A lot of people are avoiding the most productive rep in a set because of an undue fear of injury.
In my last post I put forward the case for continuing a set until muscular failure when the goal is to maximize muscular growth.
However, you may have heard it said that training to failure is unsafe.
There is a fear of going to failure in some circles because they feel the last rep or 2 of a set is the most dangerous. They believe that they are in danger of tearing their tendons by working at this level of intensity.
But is this fear justified? I’ve created a video to answer the question, check it out. I’ve summarized the points below.
- Because of the intensity, fatiguing of fibers, and lactic acid build up, there’s the perception that this last rep is dangerous and can lead to injury.
- This feeling/perception is totally unrelated to the safety of the exercise.
- The key to understanding this is the difference between the strength levels of the muscles and the connective tissues.
- As you progress in a set towards failure, your muscle strength levels diminish. So each successive rep gets increasingly more difficult to execute.
- However, the level of force the tendons can withstand remains constant throughout the set.
- Once your strength levels dip below 50 units (in the above diagram), you’ve reached failure. It’s completely impossible to complete another rep. That last rep forced you to use 100% of your momentary muscular ability.
- Here’s the difference with tendons: tendons are not elastic like muscle. They are strong, fibrous tissue. If you have a tendon that can withstand 150 units of force, it will still withstand this force as much on the last rep as the first rep.
- You CAN damage connective tissue with sudden, jerking movements. Also, attempting to lift a load which forces the tendons to deal with a force beyond that which they can handle will probably lead to a tear.
So don’t fear failure!
P.S. If you found the video useful, please go to the YouTube page and rate up. Thank you 🙂
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I like the graph.
thanx mark that was great!! make some more videos, makes much more sense when i can hear it.
Thanks. Yes, I’ll be making more, Jason.
How long (# of weeks) does you body typically allow you to take work sets to failure, before you begin to feel the affects of over training?
What a great video – to the point and easy to understand!
Thanks for being such a great resource for all of us, Mark!
@Scott. This is more of a concern for those who work the same muscle group to failure more than once a week. By the time I hit the same muscle to failure, it’s had 7 days of recovery. However, I do take a full week off every 10 weeks to be on the safe side.
@Adam. I appreciate that mate, thank you.
Mark, keep on making the videos. Maybe do some work out videos we can follow along with. It would be great motivation for those of us who workout alone.
Have had lower back surgery year and a half ago and I wonder if you can recommend exercises that fit into your five day program?
sexy accent man!!!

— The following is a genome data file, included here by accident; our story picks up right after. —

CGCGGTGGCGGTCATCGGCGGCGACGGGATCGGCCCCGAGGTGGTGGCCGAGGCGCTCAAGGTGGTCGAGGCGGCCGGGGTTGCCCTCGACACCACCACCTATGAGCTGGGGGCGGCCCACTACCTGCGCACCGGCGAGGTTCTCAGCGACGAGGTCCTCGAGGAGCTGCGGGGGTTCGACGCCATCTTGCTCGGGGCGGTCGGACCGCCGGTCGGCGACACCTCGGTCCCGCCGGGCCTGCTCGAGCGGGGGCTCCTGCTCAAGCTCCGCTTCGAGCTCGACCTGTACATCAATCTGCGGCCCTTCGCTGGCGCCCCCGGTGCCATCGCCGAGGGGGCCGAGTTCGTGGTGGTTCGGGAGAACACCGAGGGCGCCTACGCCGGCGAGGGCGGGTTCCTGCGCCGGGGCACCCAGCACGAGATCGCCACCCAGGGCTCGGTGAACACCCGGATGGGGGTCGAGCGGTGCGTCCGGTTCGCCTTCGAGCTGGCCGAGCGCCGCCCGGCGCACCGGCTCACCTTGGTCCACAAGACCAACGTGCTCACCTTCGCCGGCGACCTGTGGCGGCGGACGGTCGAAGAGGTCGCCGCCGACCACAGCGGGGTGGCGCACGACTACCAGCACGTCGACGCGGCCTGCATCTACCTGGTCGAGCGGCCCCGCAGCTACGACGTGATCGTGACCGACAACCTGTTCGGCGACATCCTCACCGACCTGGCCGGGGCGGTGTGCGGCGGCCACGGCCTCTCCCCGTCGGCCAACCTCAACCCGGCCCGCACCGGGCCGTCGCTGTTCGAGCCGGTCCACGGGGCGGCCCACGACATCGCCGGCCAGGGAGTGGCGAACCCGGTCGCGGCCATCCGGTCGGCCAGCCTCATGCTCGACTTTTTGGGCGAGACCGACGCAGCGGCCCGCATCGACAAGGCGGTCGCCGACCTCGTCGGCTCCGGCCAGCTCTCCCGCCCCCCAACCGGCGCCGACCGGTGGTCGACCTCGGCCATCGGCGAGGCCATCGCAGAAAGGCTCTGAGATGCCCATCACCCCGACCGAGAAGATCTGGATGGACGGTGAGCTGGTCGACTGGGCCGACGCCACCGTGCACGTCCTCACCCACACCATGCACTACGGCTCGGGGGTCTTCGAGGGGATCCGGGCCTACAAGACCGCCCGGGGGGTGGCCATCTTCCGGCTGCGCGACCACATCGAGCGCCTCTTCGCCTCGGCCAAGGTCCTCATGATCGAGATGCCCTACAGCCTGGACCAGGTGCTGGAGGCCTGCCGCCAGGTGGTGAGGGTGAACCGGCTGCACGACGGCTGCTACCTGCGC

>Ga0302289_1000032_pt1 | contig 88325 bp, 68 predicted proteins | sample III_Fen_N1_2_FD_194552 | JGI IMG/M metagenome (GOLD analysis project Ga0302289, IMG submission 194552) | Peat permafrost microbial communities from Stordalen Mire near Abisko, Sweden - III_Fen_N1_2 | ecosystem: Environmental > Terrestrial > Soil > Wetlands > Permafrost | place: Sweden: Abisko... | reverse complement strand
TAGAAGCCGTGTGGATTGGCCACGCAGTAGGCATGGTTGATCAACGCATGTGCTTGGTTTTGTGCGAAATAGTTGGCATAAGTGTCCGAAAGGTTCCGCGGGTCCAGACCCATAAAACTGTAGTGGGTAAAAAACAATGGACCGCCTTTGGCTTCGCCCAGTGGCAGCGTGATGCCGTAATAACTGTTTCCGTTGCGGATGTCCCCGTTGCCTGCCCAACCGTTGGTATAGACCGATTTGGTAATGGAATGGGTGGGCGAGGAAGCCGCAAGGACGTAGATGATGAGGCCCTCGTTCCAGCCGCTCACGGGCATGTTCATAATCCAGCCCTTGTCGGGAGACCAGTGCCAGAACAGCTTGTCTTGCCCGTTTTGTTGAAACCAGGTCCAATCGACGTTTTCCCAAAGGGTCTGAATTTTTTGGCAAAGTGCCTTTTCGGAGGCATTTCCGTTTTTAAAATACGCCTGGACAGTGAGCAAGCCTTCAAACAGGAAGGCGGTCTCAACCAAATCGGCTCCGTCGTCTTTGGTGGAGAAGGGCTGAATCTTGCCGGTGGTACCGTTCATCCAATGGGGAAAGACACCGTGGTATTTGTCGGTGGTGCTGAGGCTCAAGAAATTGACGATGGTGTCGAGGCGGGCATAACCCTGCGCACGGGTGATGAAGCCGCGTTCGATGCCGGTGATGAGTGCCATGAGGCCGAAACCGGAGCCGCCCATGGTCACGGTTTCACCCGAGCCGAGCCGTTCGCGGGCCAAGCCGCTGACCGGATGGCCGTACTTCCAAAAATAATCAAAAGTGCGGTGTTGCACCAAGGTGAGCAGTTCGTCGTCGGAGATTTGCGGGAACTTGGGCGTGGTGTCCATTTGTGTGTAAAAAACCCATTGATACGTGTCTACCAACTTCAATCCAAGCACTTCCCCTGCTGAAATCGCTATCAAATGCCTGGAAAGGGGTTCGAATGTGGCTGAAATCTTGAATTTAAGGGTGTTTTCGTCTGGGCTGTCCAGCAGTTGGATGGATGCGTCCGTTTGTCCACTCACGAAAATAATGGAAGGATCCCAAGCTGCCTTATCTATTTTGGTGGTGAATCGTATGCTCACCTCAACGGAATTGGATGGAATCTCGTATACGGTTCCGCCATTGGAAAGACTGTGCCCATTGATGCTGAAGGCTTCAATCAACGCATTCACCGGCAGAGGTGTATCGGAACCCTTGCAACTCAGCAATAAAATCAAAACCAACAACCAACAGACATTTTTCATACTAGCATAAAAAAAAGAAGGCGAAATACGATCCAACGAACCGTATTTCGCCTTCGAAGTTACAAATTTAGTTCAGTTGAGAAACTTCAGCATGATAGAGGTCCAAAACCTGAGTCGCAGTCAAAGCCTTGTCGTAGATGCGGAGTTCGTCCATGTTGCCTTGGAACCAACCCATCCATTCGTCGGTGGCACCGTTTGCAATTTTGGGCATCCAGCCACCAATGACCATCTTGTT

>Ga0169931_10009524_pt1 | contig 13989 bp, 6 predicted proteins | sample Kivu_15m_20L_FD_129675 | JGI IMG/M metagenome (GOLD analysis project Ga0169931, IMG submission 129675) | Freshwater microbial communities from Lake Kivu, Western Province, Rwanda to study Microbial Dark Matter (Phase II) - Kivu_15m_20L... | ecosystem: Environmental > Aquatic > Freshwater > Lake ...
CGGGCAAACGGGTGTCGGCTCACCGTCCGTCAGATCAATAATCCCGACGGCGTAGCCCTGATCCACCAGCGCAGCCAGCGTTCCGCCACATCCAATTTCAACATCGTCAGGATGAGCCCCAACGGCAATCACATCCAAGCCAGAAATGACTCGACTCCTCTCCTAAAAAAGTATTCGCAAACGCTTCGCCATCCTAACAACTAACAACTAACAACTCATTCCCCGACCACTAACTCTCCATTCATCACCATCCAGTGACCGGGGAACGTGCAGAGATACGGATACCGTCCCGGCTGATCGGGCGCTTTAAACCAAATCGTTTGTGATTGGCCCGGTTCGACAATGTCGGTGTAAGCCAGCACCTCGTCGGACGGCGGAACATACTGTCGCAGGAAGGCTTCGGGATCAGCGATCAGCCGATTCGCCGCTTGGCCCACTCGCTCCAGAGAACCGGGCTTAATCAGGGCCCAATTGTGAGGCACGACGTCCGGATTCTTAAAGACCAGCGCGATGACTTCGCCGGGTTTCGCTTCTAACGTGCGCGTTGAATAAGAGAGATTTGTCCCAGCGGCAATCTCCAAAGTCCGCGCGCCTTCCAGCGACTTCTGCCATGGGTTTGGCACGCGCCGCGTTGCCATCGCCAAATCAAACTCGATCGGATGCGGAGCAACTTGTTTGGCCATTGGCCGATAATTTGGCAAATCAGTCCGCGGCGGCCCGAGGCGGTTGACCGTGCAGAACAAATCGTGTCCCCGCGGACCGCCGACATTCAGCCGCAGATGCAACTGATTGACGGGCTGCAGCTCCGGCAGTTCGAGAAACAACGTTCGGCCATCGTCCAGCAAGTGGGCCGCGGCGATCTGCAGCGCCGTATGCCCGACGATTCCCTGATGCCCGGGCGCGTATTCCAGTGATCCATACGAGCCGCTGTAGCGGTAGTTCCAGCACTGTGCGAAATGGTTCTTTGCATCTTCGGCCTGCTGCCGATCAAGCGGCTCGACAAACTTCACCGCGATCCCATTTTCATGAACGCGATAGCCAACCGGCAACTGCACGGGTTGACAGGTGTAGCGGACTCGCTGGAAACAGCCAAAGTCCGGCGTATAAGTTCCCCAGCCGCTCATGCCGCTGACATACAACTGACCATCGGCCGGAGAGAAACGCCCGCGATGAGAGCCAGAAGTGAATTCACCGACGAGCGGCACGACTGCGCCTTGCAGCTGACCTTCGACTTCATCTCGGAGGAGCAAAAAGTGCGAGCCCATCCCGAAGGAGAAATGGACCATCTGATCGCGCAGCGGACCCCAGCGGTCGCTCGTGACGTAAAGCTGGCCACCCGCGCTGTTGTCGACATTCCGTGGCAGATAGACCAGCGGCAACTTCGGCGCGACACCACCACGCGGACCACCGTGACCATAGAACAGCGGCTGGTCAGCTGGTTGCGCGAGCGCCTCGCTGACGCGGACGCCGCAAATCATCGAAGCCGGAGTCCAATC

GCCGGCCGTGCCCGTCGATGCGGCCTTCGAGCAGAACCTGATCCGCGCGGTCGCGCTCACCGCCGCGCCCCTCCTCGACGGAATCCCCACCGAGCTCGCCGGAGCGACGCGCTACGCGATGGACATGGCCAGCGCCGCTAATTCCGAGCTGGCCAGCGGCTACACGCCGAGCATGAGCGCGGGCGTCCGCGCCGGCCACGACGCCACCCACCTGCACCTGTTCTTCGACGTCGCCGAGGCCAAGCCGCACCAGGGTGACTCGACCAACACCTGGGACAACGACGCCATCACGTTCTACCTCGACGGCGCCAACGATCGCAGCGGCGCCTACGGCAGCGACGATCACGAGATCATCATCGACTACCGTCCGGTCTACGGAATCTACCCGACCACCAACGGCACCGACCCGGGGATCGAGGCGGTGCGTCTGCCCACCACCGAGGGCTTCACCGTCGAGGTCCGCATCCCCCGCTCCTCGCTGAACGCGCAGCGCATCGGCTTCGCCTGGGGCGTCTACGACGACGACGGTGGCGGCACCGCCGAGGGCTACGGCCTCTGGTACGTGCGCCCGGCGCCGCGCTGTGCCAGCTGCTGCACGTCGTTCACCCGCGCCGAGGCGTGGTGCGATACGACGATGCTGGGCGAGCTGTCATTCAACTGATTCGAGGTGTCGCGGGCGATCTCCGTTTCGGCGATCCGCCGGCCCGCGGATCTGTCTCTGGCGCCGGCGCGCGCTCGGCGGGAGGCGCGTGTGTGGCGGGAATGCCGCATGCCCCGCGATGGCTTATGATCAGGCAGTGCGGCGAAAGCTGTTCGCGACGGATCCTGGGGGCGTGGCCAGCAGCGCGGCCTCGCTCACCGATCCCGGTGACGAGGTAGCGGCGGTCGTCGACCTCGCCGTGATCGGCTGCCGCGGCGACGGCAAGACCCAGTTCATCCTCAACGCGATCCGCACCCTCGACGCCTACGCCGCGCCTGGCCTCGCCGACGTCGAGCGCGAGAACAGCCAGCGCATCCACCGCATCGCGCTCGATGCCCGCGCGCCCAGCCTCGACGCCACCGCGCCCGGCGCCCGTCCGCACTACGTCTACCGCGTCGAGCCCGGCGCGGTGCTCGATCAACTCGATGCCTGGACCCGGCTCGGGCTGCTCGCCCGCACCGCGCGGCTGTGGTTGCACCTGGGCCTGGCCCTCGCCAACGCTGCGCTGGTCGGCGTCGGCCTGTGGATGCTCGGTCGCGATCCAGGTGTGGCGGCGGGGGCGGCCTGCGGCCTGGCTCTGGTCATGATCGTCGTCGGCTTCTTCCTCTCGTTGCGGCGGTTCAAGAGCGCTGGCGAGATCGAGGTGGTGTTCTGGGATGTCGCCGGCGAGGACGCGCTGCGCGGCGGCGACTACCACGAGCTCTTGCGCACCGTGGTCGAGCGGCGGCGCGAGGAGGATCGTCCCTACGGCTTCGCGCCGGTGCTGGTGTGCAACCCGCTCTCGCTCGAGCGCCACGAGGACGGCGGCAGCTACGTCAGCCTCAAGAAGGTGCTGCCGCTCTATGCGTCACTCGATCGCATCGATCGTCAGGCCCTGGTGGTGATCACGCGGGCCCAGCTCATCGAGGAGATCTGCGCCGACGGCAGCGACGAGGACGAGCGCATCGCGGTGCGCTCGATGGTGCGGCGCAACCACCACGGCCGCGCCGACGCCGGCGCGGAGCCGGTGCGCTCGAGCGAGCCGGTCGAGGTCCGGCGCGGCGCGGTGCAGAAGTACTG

Hi Mark, another great article, thanks mate 🙂
I was just wondering, do you work out alone or with somebody? Because my greatest reluctance to go for “one more rep” on some exercises (squats, overhead press, incline barbell bench, etc) is for fear of the bar crashing down on me if I over-cook it without a spotter. I don’t have a power rack in my gym unfortunately, and there isn’t always anyone there to spot.
Cheers, keep on posting these articles mate, great morivation.
You read my mind…
I’m 57 and there is a little voice telling me that I’m too old to train to failure.
I also had the thought that, as you said, training to failure will cause me to tear a tendon or ligament (not sure which bits a tendon and which bit is a ligament).
Some great helpful info here.
By the way Mark… I like your style on the video and a super Irish accent.
Any special advice for we over 50’s? I’m sure lots of the muscle hackers out there are in that age group.
nice concept i tried 1 of your concept yesterday(continue until you cant do no more) and i must say i dun noe i still have so much under my belt!!! however i have a stupid question: when should i consume my post workout protein shake??? because 10 min is post workout 24 hrs also post workout…
I’m with Rich. I’ve never worried about overworking my tendons; “safety” to me means not getting trapped under the bar (e.g. in a bench press) or having my form fall into an unsafe position (e.g. rounding my lower back on a deadlift) due to lack of strength. I still do train to failure where possible, and have found some creative ways to make it safe (e.g. bench to near failure then immediately drop into pushups until failure). On deadlifts I typically only do singles at heavy weights to make sure I can focus on perfect form with each rep and don’t get lazy with my back.
@Ray. Thanks and yes I’ll be making more workout videos.
@Donnie. I wouldn’t want to advise you on that to be honest, I don’t specialize in rehabilitation.
@Loader. Thank You.
@Rich. Cheers. I workout alone, but I do have a rack so I can squat and bench until I can do no more. You shouldn’t have a problem overhead pressing to failure without a rack though. You shouldn’t have to clean it from the floor though as it would expend too much energy before the set has even started.
@Keith. I have so many readers in their 40s and 50s. I don’t have any special advice though because the stimulus required (external) and biochemical changes (internal) that result in growth are the same for us all.
@wad. Immediately is best.
@Rich. You might want to invest in a rack or find a gym that has one, makes life a lot easier.
bicep tht yesterday, kinda sore today… guessing it is no biggie after reading this post!!